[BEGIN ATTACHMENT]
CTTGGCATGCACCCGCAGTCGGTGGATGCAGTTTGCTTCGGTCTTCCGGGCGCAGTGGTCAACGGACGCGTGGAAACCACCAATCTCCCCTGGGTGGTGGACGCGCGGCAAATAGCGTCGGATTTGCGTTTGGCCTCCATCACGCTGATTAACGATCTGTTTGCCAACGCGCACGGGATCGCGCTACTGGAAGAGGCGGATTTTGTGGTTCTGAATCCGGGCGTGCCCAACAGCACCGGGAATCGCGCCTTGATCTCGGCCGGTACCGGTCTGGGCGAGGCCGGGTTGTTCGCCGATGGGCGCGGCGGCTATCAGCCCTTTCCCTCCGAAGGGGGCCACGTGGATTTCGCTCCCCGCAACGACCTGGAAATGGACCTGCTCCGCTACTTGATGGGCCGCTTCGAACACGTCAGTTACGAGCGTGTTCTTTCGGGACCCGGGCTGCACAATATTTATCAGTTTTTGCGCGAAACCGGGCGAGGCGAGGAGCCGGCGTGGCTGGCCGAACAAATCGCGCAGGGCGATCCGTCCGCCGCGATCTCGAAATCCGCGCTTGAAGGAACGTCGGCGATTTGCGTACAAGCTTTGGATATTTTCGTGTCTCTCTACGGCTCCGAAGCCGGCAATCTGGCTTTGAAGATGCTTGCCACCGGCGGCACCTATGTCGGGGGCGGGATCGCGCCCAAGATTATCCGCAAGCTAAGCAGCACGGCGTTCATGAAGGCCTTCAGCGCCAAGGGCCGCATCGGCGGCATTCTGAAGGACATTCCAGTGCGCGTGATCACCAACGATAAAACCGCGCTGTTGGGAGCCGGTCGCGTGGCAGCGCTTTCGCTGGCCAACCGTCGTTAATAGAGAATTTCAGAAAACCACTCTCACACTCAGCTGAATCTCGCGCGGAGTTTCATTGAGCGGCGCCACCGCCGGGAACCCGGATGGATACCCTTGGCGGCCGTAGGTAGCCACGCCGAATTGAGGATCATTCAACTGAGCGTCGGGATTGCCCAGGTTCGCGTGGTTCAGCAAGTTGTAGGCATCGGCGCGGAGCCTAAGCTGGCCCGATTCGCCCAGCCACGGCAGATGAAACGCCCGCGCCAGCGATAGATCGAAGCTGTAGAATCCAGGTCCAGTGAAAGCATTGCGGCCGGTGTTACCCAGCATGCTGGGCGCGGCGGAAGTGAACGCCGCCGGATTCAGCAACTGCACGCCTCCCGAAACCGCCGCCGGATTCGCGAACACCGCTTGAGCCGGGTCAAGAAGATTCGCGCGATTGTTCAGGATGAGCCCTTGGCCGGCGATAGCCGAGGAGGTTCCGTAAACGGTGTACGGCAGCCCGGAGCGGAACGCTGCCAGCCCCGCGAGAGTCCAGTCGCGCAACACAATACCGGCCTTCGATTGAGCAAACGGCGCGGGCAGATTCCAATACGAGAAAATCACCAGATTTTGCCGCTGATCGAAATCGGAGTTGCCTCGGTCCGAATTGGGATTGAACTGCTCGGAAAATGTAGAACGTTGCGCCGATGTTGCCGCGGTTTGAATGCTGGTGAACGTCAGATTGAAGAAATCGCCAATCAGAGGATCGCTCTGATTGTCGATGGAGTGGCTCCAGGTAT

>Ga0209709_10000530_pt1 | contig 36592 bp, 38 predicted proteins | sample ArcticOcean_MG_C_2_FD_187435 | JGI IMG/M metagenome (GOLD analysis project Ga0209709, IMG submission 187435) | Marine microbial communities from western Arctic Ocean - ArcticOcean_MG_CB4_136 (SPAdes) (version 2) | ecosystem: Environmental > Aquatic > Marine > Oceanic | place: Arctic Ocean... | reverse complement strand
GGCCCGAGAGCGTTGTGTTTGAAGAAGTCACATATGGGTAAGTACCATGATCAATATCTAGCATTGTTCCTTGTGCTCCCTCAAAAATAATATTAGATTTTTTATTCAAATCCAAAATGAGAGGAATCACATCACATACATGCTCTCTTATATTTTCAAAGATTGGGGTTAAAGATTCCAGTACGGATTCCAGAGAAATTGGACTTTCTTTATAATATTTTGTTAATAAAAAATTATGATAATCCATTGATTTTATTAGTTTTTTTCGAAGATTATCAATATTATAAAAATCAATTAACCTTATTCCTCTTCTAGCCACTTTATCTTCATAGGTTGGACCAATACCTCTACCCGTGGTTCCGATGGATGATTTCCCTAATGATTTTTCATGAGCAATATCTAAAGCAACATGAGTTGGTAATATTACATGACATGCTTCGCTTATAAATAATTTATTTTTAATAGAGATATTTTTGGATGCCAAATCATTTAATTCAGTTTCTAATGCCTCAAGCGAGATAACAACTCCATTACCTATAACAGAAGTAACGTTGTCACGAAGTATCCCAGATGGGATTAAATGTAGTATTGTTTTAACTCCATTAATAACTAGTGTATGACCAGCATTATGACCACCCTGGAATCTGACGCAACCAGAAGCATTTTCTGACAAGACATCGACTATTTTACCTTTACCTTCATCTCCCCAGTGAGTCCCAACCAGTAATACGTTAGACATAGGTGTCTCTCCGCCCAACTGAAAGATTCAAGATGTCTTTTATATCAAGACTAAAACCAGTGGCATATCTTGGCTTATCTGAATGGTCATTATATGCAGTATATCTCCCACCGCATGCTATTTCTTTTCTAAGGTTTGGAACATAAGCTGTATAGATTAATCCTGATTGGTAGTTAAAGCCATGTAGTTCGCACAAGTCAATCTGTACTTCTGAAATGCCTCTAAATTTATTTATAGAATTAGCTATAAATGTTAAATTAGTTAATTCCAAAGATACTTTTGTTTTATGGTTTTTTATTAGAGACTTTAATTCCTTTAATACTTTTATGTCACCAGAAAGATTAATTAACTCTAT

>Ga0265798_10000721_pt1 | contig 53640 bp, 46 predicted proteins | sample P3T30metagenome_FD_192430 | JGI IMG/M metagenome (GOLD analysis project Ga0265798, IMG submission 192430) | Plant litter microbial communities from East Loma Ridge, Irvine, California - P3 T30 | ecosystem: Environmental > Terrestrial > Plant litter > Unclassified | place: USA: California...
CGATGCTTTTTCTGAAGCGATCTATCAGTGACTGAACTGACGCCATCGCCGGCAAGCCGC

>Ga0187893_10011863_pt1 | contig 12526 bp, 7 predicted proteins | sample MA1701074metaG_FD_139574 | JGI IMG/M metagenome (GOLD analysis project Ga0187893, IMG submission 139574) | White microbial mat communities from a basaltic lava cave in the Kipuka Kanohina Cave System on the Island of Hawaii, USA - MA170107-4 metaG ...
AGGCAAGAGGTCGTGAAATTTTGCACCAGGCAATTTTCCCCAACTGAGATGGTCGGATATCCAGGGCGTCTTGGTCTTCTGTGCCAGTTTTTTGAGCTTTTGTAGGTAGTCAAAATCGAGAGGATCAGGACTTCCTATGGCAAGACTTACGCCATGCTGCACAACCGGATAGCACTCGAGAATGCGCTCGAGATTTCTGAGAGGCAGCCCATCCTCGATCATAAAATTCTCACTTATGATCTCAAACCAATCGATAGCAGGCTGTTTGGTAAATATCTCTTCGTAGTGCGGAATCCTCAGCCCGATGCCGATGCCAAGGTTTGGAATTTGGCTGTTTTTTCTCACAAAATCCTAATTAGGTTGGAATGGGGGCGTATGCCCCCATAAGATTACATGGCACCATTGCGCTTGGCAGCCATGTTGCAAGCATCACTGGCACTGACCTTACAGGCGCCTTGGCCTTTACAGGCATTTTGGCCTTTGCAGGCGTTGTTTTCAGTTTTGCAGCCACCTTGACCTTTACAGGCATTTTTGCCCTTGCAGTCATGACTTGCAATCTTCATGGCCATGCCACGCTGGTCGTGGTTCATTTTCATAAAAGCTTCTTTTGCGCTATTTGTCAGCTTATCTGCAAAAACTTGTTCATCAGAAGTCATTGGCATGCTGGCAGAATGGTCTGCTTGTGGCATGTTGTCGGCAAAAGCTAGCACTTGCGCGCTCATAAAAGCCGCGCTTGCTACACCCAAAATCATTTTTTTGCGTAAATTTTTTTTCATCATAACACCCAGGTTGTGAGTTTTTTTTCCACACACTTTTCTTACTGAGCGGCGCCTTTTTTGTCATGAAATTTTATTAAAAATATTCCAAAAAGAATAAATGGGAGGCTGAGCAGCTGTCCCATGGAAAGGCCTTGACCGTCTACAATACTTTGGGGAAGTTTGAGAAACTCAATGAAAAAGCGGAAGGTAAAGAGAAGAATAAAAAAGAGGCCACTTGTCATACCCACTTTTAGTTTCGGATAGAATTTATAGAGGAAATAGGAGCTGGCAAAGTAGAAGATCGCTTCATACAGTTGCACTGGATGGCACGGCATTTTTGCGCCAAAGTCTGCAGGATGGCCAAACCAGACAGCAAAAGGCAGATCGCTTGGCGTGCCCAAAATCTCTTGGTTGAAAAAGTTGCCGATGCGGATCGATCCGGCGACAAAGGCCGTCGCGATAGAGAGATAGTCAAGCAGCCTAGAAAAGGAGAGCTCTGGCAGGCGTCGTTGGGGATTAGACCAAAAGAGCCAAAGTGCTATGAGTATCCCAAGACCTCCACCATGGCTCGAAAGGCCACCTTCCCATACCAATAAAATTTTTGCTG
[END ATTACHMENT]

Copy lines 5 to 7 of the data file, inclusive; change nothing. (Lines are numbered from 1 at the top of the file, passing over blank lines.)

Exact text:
CGATGCTTTTTCTGAAGCGATCTATCAGTGACTGAACTGACGCCATCGCCGGCAAGCCGC

>Ga0187893_10011863_pt1 | contig 12526 bp, 7 predicted proteins | sample MA1701074metaG_FD_139574 | JGI IMG/M metagenome (GOLD analysis project Ga0187893, IMG submission 139574) | White microbial mat communities from a basaltic lava cave in the Kipuka Kanohina Cave System on the Island of Hawaii, USA - MA170107-4 metaG ...
AGGCAAGAGGTCGTGAAATTTTGCACCAGGCAATTTTCCCCAACTGAGATGGTCGGATATCCAGGGCGTCTTGGTCTTCTGTGCCAGTTTTTTGAGCTTTTGTAGGTAGTCAAAATCGAGAGGATCAGGACTTCCTATGGCAAGACTTACGCCATGCTGCACAACCGGATAGCACTCGAGAATGCGCTCGAGATTTCTGAGAGGCAGCCCATCCTCGATCATAAAATTCTCACTTATGATCTCAAACCAATCGATAGCAGGCTGTTTGGTAAATATCTCTTCGTAGTGCGGAATCCTCAGCCCGATGCCGATGCCAAGGTTTGGAATTTGGCTGTTTTTTCTCACAAAATCCTAATTAGGTTGGAATGGGGGCGTATGCCCCCATAAGATTACATGGCACCATTGCGCTTGGCAGCCATGTTGCAAGCATCACTGGCACTGACCTTACAGGCGCCTTGGCCTTTACAGGCATTTTGGCCTTTGCAGGCGTTGTTTTCAGTTTTGCAGCCACCTTGACCTTTACAGGCATTTTTGCCCTTGCAGTCATGACTTGCAATCTTCATGGCCATGCCACGCTGGTCGTGGTTCATTTTCATAAAAGCTTCTTTTGCGCTATTTGTCAGCTTATCTGCAAAAACTTGTTCATCAGAAGTCATTGGCATGCTGGCAGAATGGTCTGCTTGTGGCATGTTGTCGGCAAAAGCTAGCACTTGCGCGCTCATAAAAGCCGCGCTTGCTACACCCAAAATCATTTTTTTGCGTAAATTTTTTTTCATCATAACACCCAGGTTGTGAGTTTTTTTTCCACACACTTTTCTTACTGAGCGGCGCCTTTTTTGTCATGAAATTTTATTAAAAATATTCCAAAAAGAATAAATGGGAGGCTGAGCAGCTGTCCCATGGAAAGGCCTTGACCGTCTACAATACTTTGGGGAAGTTTGAGAAACTCAATGAAAAAGCGGAAGGTAAAGAGAAGAATAAAAAAGAGGCCACTTGTCATACCCACTTTTAGTTTCGGATAGAATTTATAGAGGAAATAGGAGCTGGCAAAGTAGAAGATCGCTTCATACAGTTGCACTGGATGGCACGGCATTTTTGCGCCAAAGTCTGCAGGATGGCCAAACCAGACAGCAAAAGGCAGATCGCTTGGCGTGCCCAAAATCTCTTGGTTGAAAAAGTTGCCGATGCGGATCGATCCGGCGACAAAGGCCGTCGCGATAGAGAGATAGTCAAGCAGCCTAGAAAAGGAGAGCTCTGGCAGGCGTCGTTGGGGATTAGACCAAAAGAGCCAAAGTGCTATGAGTATCCCAAGACCTCCACCATGGCTCGAAAGGCCACCTTCCCATACCAATAAAATTTTTGCTG